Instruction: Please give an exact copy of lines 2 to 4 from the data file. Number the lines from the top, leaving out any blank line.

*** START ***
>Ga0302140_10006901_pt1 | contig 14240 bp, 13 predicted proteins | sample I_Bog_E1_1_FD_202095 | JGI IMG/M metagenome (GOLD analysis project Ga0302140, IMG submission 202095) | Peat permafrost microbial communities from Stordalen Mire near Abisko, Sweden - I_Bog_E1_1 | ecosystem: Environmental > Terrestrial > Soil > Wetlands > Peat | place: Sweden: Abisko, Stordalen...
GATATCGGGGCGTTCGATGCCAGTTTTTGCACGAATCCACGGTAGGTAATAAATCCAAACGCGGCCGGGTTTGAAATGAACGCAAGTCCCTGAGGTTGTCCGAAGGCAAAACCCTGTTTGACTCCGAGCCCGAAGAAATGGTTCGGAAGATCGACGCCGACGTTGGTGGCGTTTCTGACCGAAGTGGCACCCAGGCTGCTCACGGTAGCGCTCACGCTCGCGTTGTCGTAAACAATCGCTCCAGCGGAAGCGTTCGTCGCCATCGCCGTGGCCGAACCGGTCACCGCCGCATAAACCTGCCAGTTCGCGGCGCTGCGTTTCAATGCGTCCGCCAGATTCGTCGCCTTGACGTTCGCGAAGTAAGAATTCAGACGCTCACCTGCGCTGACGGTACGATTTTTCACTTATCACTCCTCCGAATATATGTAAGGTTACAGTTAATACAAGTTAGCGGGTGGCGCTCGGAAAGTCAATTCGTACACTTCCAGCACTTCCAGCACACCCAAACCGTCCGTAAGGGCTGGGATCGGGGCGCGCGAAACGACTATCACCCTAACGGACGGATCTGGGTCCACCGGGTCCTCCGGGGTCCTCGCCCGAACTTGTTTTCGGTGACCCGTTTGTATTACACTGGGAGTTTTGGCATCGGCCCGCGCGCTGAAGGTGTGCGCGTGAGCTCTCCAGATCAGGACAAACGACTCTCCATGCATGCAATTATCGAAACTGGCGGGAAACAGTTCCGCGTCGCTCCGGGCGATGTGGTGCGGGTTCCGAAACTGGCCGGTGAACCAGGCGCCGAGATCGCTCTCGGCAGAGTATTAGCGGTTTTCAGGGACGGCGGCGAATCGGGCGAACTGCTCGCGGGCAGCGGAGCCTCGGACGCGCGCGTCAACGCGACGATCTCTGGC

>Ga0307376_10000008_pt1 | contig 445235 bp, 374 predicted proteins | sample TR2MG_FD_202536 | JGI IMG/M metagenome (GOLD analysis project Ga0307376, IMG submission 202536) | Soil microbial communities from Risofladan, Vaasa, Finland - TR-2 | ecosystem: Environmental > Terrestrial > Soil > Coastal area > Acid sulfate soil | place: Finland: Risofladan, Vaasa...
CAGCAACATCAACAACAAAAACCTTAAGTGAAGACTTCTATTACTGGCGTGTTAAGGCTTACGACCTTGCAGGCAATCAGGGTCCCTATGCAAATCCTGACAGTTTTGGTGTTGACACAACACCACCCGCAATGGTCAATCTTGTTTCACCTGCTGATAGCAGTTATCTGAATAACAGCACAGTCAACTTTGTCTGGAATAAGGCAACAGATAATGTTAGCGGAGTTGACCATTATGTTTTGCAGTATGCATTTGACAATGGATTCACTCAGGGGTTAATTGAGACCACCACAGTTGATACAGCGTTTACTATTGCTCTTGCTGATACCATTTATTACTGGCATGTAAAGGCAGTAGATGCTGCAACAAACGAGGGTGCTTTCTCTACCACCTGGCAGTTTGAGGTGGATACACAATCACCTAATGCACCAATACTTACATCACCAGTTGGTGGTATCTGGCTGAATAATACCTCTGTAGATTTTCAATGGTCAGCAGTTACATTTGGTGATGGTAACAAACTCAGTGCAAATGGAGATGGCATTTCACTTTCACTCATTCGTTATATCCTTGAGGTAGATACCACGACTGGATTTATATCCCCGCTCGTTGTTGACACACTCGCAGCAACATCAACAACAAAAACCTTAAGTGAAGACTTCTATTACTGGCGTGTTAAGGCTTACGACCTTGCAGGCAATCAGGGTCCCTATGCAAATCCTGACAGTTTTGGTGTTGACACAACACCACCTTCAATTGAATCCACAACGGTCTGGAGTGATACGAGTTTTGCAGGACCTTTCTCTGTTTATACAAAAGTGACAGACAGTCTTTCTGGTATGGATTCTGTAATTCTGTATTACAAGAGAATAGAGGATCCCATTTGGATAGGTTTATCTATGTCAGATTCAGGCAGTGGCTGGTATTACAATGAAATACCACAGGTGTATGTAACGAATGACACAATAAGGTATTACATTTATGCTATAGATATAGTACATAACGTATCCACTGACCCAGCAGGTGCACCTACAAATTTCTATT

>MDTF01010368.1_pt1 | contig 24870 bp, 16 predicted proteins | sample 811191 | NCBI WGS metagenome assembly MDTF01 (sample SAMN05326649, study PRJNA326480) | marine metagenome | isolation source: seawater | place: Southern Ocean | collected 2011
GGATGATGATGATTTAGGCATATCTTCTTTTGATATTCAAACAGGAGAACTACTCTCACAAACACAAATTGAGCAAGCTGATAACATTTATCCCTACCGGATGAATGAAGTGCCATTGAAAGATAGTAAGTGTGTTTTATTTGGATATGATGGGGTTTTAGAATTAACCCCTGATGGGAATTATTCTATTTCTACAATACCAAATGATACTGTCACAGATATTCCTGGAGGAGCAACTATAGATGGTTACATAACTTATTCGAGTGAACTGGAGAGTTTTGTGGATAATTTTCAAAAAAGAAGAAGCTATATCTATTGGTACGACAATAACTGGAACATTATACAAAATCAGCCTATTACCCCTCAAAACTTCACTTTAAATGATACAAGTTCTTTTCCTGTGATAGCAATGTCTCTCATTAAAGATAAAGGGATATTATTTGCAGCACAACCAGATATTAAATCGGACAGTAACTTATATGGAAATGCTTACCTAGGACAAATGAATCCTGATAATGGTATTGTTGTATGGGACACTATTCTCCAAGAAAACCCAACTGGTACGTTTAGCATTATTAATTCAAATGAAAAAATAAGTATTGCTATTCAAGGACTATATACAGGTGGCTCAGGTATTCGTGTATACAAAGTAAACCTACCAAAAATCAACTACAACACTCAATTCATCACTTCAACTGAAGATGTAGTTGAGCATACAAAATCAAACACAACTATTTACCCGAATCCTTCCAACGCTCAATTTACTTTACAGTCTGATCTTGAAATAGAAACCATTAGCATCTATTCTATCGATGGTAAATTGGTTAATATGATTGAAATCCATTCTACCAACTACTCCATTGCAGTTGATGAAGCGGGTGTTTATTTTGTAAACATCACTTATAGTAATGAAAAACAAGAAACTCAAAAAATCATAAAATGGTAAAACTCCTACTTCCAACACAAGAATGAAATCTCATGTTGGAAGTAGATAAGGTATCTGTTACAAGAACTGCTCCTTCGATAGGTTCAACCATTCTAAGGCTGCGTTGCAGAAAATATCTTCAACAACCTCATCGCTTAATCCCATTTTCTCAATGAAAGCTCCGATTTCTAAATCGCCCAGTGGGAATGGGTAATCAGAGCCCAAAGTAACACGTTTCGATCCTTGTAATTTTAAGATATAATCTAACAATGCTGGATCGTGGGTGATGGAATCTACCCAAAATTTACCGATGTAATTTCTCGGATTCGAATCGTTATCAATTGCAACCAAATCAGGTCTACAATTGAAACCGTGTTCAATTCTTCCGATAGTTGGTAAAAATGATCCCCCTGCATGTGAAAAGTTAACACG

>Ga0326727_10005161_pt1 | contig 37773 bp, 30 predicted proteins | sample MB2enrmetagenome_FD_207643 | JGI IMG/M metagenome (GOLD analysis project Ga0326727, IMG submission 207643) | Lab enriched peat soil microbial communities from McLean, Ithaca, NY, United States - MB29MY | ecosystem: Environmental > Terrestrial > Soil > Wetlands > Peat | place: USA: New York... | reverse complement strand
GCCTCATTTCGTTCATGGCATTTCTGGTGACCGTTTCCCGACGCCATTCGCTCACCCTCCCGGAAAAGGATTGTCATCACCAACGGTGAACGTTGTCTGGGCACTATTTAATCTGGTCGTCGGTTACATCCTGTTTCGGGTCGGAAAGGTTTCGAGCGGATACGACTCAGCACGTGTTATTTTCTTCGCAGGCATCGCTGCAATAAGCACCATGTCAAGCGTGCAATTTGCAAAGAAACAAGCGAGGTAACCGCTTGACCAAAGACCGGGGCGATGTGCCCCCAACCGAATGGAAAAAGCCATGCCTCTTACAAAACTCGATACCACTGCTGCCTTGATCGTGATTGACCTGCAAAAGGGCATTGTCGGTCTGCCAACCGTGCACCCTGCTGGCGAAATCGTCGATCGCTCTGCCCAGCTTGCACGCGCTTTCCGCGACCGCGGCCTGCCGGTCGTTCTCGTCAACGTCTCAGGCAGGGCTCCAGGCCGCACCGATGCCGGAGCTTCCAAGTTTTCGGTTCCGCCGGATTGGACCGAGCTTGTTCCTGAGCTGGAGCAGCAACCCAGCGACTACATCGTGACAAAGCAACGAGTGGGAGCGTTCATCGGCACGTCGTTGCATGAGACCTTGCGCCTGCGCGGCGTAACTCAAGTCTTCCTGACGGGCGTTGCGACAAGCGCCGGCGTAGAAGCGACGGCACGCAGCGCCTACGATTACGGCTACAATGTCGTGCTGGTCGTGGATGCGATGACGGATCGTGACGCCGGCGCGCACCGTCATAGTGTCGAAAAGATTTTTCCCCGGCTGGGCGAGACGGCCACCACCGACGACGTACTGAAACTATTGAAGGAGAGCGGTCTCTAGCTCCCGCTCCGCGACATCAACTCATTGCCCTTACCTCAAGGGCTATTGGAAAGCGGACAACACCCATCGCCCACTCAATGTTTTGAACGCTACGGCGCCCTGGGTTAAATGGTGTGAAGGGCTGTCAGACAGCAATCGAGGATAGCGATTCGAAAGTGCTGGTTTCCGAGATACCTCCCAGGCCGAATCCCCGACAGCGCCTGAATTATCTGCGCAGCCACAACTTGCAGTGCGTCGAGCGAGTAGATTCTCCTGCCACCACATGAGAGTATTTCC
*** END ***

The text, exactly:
GATATCGGGGCGTTCGATGCCAGTTTTTGCACGAATCCACGGTAGGTAATAAATCCAAACGCGGCCGGGTTTGAAATGAACGCAAGTCCCTGAGGTTGTCCGAAGGCAAAACCCTGTTTGACTCCGAGCCCGAAGAAATGGTTCGGAAGATCGACGCCGACGTTGGTGGCGTTTCTGACCGAAGTGGCACCCAGGCTGCTCACGGTAGCGCTCACGCTCGCGTTGTCGTAAACAATCGCTCCAGCGGAAGCGTTCGTCGCCATCGCCGTGGCCGAACCGGTCACCGCCGCATAAACCTGCCAGTTCGCGGCGCTGCGTTTCAATGCGTCCGCCAGATTCGTCGCCTTGACGTTCGCGAAGTAAGAATTCAGACGCTCACCTGCGCTGACGGTACGATTTTTCACTTATCACTCCTCCGAATATATGTAAGGTTACAGTTAATACAAGTTAGCGGGTGGCGCTCGGAAAGTCAATTCGTACACTTCCAGCACTTCCAGCACACCCAAACCGTCCGTAAGGGCTGGGATCGGGGCGCGCGAAACGACTATCACCCTAACGGACGGATCTGGGTCCACCGGGTCCTCCGGGGTCCTCGCCCGAACTTGTTTTCGGTGACCCGTTTGTATTACACTGGGAGTTTTGGCATCGGCCCGCGCGCTGAAGGTGTGCGCGTGAGCTCTCCAGATCAGGACAAACGACTCTCCATGCATGCAATTATCGAAACTGGCGGGAAACAGTTCCGCGTCGCTCCGGGCGATGTGGTGCGGGTTCCGAAACTGGCCGGTGAACCAGGCGCCGAGATCGCTCTCGGCAGAGTATTAGCGGTTTTCAGGGACGGCGGCGAATCGGGCGAACTGCTCGCGGGCAGCGGAGCCTCGGACGCGCGCGTCAACGCGACGATCTCTGGC

>Ga0307376_10000008_pt1 | contig 445235 bp, 374 predicted proteins | sample TR2MG_FD_202536 | JGI IMG/M metagenome (GOLD analysis project Ga0307376, IMG submission 202536) | Soil microbial communities from Risofladan, Vaasa, Finland - TR-2 | ecosystem: Environmental > Terrestrial > Soil > Coastal area > Acid sulfate soil | place: Finland: Risofladan, Vaasa...
CAGCAACATCAACAACAAAAACCTTAAGTGAAGACTTCTATTACTGGCGTGTTAAGGCTTACGACCTTGCAGGCAATCAGGGTCCCTATGCAAATCCTGACAGTTTTGGTGTTGACACAACACCACCCGCAATGGTCAATCTTGTTTCACCTGCTGATAGCAGTTATCTGAATAACAGCACAGTCAACTTTGTCTGGAATAAGGCAACAGATAATGTTAGCGGAGTTGACCATTATGTTTTGCAGTATGCATTTGACAATGGATTCACTCAGGGGTTAATTGAGACCACCACAGTTGATACAGCGTTTACTATTGCTCTTGCTGATACCATTTATTACTGGCATGTAAAGGCAGTAGATGCTGCAACAAACGAGGGTGCTTTCTCTACCACCTGGCAGTTTGAGGTGGATACACAATCACCTAATGCACCAATACTTACATCACCAGTTGGTGGTATCTGGCTGAATAATACCTCTGTAGATTTTCAATGGTCAGCAGTTACATTTGGTGATGGTAACAAACTCAGTGCAAATGGAGATGGCATTTCACTTTCACTCATTCGTTATATCCTTGAGGTAGATACCACGACTGGATTTATATCCCCGCTCGTTGTTGACACACTCGCAGCAACATCAACAACAAAAACCTTAAGTGAAGACTTCTATTACTGGCGTGTTAAGGCTTACGACCTTGCAGGCAATCAGGGTCCCTATGCAAATCCTGACAGTTTTGGTGTTGACACAACACCACCTTCAATTGAATCCACAACGGTCTGGAGTGATACGAGTTTTGCAGGACCTTTCTCTGTTTATACAAAAGTGACAGACAGTCTTTCTGGTATGGATTCTGTAATTCTGTATTACAAGAGAATAGAGGATCCCATTTGGATAGGTTTATCTATGTCAGATTCAGGCAGTGGCTGGTATTACAATGAAATACCACAGGTGTATGTAACGAATGACACAATAAGGTATTACATTTATGCTATAGATATAGTACATAACGTATCCACTGACCCAGCAGGTGCACCTACAAATTTCTATT